Functional Electrospray Emitters
Electrospray ionisation (ESI) is a soft technique used in mass spectrometry (MS) analysis able to introduce a wide variety of analytes in the gas phase. Briefly, it consists in the application of a high- voltage to a solution to spray it through a small orifice. Hence, charged droplets and ions produced in the gas phase are directed towards a counter electrode. Based on the electrospray process itself, it is possible to carry out diverse experiments by adding functions at three different levels. The first one, taking advantage of the microfluidic nature, incorporates operation units such as mixers, reactors or chromatographic elements into the emitter. In this part, biphasic electrospray ionisation (BESI) sources will also be presented. The electrochemical properties of ESI provide the second level of functionalities. Electrochemistry, being inherent to the ESI process, has proved to be useful for different on-line purposes such as protein electrolysis or electrochemical-induced chemical derivatisation. Finally, the third level is the aerosol zone where a fine mist of charged droplets is formed. In this zone, desorption and extraction reactions can happen for different substrates and vapours. Hence, desorption and extractive electrospray ionisation (DESI and EESI, respectively) will be presented with an emphasis on the advantages brought by these methods. The present review does not intend to focus on the electrospray ionisation technique in itself but rather on the introduction of functional emitters for ESI-MS. The first part covers basic concepts required for developing the other sections. Then, the different options available at the three different levels are reviewed in order to highlight the potential of functional ESI in the growing field of mass spectrometry.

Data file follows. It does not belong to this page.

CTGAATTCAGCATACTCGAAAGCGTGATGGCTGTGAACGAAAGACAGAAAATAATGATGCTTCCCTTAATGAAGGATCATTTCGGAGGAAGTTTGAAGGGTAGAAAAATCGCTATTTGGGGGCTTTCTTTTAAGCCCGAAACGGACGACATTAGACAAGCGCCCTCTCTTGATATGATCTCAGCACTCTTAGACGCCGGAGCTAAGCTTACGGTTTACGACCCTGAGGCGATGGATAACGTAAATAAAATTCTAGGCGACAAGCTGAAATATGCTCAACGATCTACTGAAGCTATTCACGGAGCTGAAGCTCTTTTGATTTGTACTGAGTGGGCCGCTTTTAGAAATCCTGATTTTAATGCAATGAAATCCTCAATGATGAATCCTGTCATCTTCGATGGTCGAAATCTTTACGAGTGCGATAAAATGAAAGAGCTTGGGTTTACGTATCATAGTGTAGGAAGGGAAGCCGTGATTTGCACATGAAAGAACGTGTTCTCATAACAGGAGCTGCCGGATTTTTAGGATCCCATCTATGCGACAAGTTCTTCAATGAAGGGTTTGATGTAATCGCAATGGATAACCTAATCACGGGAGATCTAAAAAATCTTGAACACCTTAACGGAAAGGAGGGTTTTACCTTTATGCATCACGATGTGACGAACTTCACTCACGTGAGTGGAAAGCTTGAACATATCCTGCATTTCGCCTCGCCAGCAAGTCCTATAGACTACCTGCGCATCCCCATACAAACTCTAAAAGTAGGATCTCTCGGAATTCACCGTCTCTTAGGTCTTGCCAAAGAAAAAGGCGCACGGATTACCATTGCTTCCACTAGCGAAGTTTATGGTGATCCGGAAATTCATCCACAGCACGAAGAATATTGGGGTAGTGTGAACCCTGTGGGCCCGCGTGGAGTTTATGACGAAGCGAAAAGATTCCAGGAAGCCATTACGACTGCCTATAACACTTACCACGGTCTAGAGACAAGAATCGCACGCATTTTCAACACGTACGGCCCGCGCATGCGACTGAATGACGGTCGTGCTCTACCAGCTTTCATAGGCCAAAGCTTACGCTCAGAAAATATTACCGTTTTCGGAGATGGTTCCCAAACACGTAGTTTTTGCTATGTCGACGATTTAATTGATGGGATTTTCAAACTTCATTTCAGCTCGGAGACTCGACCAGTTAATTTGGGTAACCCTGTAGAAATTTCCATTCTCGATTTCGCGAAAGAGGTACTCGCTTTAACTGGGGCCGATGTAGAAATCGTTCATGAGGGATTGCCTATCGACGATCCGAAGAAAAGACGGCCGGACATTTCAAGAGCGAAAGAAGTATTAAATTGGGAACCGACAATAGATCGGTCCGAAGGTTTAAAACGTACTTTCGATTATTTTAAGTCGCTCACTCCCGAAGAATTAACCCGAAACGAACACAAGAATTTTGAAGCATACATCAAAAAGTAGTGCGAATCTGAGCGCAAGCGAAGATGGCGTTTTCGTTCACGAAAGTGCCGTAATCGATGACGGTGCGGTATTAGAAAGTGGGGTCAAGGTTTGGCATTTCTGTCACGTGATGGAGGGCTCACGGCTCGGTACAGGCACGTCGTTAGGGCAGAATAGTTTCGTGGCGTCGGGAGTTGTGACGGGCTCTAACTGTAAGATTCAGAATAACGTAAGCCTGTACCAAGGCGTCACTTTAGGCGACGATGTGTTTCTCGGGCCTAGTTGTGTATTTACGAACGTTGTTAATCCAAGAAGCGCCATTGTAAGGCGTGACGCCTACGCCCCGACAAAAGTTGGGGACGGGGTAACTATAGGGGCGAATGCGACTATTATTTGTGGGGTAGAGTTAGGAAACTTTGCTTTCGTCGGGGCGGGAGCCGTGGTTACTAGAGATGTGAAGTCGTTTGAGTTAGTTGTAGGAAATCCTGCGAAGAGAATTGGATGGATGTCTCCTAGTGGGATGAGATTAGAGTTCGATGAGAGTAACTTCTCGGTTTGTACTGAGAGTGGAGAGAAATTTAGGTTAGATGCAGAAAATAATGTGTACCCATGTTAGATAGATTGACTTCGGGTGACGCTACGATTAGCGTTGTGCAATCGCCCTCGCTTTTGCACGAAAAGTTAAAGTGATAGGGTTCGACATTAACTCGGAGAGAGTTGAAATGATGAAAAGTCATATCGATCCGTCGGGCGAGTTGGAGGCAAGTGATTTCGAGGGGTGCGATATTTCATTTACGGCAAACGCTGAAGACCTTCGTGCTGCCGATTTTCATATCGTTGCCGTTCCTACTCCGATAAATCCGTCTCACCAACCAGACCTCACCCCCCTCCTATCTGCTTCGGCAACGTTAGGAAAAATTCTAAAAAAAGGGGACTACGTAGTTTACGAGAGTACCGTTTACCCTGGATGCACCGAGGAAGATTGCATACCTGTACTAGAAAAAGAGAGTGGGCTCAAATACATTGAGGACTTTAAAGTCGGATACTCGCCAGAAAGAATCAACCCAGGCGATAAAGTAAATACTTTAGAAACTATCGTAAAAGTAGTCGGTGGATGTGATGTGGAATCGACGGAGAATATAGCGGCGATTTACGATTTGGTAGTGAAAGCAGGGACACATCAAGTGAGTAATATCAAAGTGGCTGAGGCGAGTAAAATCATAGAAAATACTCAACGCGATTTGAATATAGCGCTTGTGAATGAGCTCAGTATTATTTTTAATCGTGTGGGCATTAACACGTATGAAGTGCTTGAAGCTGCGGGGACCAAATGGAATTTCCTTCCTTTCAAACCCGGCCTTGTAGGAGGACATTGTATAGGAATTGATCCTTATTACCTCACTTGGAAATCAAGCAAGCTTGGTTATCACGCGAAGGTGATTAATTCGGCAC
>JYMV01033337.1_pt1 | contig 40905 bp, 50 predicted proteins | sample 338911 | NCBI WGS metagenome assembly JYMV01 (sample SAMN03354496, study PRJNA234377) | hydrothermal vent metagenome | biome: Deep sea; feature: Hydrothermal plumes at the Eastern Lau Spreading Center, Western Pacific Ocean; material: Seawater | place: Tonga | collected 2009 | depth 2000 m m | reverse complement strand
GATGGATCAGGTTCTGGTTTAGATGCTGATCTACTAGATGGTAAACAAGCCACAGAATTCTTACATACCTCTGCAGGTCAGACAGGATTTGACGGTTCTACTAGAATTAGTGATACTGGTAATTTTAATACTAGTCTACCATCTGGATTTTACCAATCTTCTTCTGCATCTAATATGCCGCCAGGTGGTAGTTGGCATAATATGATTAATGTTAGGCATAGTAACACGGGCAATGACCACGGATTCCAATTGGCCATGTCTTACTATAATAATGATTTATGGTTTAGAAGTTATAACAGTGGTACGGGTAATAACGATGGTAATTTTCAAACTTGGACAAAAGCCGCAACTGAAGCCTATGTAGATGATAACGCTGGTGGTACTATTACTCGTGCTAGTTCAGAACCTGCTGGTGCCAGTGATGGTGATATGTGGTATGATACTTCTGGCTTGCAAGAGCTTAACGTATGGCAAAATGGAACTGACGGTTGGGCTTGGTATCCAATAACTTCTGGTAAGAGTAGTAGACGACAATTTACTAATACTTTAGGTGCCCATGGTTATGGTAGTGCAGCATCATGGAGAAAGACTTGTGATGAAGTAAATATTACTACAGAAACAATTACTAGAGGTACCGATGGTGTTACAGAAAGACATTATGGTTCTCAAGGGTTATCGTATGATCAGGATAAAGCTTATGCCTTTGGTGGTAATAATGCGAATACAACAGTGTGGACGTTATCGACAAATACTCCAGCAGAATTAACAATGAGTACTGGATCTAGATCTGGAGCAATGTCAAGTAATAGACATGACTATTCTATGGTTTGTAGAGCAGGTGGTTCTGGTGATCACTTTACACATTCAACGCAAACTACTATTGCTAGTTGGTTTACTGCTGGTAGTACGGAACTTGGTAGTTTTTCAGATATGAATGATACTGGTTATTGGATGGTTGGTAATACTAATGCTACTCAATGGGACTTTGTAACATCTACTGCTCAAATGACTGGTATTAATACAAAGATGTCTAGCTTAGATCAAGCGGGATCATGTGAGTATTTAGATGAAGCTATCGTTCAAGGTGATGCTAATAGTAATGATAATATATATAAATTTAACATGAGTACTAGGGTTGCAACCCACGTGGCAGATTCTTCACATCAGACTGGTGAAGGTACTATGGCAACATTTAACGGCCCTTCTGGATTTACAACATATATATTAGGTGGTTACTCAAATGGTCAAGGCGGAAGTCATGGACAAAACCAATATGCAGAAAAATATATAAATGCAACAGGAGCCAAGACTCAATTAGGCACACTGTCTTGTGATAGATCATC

Keywords: Ionization-Mass-Spectrometry ; Electrochemistry/Liquid Chromatography/Mass Spectrometry ; Solid-Phase Extraction ; Ion-Source ; On-Chip ; Capillary-Electrophoresis ; Protein-Analysis ; Online Electrochemistry ; Microfluidic Devices ; Microfabricated Devices
Record created on 2009-11-12, modified on 2016-08-08